Big Three CRAs Will Remove Many Tax Liens & Judgments from Credit Reports

Acting through their trade association, Experian, Equifax and TransUnion announced they will remove many tax liens and civil judgments from credit reports starting July 1, 2017. This will improve credit scores of millions of people.

The data will disappear if it does not include a complete list of at least three data points: a person’s name, address and either a social security number or date of birth. Many liens and most judgments don’t include all three or four. This change will apply to new tax-lien and judgments added to credit reports as well as existing data on the reports. In addition, if public court records aren’t checked for updates on lien and judgment information at least every 90 days, they will have to be removed from credit reports.

About 12 million U.S. consumers, or about 6% of the total U.S. population that has FICO credit scores will see increases in their scores as a result of this change, according to the company that created the FICO system, which is used by most lenders. FICO projects that about 11 million people will experience a score improvement of less than 20 points. Scores may increase by at least 40 points for around 700,000 consumers, according to FICO. Such an increase may mean the difference between getting approved for credit or denied.

A representative of LexisNexis Risk Solutions says that nearly all judgments will be removed and about half of tax liens will be removed from credit reports as a result of the changed approach. However, he stated LexisNexis will continue to offer the data directly to lenders. In addition, lenders will still be able to check public records on their own to find this information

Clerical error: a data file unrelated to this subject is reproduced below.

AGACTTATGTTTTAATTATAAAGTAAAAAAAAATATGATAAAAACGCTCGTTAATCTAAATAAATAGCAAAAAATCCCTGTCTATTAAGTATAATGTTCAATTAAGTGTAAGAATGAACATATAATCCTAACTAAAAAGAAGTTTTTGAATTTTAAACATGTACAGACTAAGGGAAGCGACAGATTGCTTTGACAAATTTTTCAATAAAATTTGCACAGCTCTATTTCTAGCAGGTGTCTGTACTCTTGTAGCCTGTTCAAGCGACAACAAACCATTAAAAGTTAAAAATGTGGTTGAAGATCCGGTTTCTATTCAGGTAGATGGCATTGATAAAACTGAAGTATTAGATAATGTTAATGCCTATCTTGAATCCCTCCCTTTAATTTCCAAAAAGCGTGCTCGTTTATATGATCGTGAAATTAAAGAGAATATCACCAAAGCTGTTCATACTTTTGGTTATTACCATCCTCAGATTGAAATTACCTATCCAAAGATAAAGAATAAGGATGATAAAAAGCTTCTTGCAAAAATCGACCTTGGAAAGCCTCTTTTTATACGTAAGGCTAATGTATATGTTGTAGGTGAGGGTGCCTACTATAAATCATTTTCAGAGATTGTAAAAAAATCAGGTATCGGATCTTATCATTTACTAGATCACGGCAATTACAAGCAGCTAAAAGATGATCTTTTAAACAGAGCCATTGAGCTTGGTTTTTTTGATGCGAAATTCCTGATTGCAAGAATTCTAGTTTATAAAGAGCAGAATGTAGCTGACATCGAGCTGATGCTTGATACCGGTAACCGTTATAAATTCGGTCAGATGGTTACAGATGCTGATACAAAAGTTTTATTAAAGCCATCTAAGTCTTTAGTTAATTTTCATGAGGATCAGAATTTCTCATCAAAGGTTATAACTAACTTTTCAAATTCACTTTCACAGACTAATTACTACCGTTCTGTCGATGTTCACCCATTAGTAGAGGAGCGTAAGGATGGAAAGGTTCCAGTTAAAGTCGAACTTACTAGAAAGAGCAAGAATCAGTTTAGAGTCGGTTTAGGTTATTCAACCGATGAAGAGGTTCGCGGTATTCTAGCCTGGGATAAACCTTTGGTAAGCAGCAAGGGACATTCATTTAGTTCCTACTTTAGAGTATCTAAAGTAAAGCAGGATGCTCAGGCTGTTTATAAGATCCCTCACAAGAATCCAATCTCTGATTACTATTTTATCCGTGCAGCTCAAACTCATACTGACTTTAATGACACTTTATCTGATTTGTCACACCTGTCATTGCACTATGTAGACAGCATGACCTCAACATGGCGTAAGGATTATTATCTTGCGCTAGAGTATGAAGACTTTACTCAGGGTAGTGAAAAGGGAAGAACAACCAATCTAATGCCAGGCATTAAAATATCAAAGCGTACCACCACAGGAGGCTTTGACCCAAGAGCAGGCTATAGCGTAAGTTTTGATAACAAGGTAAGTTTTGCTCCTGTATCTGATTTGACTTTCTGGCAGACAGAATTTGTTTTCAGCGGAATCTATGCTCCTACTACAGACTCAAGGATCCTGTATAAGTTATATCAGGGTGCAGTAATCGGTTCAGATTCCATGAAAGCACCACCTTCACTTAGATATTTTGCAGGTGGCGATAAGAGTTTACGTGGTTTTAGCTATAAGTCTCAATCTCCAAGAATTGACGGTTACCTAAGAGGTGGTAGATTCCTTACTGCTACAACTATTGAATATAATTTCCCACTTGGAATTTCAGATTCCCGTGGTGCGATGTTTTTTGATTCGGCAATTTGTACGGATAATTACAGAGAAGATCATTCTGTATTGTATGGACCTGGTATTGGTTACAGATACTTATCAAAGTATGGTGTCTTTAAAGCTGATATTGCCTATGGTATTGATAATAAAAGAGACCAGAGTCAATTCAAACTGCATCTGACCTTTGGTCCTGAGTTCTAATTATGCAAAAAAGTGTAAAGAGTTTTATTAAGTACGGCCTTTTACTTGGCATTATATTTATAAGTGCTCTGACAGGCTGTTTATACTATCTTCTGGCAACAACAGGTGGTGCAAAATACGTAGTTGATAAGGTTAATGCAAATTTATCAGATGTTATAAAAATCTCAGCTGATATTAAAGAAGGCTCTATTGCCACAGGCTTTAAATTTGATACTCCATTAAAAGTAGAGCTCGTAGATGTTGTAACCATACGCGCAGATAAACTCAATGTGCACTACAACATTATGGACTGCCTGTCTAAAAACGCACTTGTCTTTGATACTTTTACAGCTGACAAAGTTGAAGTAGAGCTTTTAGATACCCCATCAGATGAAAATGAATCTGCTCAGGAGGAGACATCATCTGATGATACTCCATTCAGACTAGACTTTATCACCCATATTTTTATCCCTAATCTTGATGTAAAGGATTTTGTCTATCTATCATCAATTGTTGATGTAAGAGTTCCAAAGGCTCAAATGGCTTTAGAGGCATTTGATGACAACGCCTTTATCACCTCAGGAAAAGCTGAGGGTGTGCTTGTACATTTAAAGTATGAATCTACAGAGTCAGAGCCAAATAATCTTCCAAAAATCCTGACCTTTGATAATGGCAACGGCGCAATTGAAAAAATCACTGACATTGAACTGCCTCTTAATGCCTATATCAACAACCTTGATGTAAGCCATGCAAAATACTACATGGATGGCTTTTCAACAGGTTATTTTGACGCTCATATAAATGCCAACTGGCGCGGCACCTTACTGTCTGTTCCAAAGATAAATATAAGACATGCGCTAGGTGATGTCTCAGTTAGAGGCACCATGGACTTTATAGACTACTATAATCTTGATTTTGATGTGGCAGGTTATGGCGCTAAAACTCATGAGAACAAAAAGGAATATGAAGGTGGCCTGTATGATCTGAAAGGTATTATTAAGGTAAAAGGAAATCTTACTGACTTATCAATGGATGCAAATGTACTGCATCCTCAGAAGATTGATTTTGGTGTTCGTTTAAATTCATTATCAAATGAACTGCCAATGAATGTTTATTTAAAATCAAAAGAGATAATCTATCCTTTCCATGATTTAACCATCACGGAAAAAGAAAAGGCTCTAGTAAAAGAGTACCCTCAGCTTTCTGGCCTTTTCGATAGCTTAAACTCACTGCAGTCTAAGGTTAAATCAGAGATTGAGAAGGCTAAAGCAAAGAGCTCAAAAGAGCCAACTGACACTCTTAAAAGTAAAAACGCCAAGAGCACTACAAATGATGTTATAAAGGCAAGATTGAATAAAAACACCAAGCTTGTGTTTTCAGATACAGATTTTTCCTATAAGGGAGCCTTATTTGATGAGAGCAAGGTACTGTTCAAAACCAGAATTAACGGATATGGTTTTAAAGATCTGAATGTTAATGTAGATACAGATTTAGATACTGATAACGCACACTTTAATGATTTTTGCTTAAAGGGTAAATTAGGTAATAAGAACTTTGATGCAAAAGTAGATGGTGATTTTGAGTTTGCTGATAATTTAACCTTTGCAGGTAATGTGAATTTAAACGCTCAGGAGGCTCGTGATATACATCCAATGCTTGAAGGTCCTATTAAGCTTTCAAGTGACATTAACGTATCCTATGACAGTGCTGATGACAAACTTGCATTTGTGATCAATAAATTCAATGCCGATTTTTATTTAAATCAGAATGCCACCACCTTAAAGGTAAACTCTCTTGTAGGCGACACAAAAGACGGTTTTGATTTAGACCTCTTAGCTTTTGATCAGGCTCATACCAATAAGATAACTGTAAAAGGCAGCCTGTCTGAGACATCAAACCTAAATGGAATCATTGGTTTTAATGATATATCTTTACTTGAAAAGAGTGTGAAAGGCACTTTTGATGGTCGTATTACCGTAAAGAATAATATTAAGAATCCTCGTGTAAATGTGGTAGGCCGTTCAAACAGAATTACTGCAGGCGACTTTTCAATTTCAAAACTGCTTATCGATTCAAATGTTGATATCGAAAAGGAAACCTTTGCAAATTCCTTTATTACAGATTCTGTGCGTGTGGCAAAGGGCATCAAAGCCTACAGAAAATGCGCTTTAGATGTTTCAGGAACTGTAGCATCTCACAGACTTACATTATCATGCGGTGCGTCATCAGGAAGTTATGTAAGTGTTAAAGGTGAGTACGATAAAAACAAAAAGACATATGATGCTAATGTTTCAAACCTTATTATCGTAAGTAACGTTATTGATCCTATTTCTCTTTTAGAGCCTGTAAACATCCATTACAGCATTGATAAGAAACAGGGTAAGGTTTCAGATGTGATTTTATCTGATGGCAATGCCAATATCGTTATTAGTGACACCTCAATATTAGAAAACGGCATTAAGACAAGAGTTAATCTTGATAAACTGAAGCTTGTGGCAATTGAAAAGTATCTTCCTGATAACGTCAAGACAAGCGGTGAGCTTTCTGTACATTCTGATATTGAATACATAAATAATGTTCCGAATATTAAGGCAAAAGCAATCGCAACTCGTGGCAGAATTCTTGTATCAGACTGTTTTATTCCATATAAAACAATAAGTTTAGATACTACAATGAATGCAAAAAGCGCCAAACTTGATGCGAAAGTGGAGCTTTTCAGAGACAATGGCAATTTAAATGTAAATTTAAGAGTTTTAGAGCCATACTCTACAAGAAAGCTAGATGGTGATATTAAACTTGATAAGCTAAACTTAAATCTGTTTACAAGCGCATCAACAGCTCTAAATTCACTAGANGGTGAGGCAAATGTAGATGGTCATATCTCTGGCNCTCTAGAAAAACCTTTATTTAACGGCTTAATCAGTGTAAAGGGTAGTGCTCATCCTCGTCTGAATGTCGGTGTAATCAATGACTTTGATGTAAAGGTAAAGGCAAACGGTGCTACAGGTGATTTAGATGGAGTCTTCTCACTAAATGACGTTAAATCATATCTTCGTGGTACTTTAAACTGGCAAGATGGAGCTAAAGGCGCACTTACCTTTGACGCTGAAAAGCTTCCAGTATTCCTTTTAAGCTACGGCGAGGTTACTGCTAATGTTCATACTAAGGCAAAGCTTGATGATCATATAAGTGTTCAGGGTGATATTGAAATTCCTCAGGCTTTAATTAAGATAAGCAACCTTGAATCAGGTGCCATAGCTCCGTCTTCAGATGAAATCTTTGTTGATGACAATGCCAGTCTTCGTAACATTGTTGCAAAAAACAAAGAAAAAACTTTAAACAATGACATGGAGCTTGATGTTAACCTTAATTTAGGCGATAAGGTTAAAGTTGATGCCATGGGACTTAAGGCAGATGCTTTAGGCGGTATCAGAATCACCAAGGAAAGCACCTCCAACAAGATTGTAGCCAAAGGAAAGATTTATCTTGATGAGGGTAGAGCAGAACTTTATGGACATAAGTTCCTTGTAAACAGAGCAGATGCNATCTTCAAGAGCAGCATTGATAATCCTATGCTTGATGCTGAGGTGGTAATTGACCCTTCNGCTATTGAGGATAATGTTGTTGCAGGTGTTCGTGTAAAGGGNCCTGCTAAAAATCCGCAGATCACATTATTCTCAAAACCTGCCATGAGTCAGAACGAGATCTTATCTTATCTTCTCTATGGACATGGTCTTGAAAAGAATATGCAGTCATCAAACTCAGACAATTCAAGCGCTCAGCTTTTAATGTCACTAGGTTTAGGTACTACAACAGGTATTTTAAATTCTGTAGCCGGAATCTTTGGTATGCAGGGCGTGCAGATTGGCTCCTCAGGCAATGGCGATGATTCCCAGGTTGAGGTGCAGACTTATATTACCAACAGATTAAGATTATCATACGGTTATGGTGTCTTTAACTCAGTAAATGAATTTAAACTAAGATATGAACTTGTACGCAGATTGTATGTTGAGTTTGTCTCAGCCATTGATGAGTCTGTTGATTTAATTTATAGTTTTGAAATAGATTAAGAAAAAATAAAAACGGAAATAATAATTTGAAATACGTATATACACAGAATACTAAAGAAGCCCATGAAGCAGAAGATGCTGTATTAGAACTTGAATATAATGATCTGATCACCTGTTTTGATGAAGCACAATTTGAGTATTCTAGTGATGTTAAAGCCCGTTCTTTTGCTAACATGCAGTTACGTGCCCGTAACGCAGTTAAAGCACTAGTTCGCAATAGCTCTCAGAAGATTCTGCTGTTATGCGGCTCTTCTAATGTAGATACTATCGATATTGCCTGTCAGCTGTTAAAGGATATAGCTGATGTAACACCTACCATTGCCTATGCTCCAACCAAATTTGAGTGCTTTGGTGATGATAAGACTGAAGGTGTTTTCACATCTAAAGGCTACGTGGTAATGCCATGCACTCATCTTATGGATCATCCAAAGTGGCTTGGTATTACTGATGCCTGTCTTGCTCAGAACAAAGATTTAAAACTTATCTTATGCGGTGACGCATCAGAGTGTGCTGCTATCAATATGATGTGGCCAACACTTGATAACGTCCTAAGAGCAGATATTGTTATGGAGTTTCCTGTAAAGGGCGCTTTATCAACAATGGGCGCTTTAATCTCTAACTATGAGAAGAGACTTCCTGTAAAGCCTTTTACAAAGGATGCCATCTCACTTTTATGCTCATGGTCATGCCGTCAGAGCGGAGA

The changes are likely being made because data without the identifying information was often inaccurate. In 2015, the credit-reporting firms reached a settlement with New York’s attorney general over several practices, including how they handle errors. This was followed by one with another 31 states. One more state, Mississippi, followed last year.

The settlements with the State Attorneys General earlier prompted the three credit agencies to remove other negative data from reports, including non-loan related items sent to collections firms, such as gym memberships, library fines and traffic tickets. The firms also will remove medical-debt collections paid by a patient’s insurance company from credit reports beginning in 2018.

These changes were reported today in the Washington Post and Wall Street Journal.


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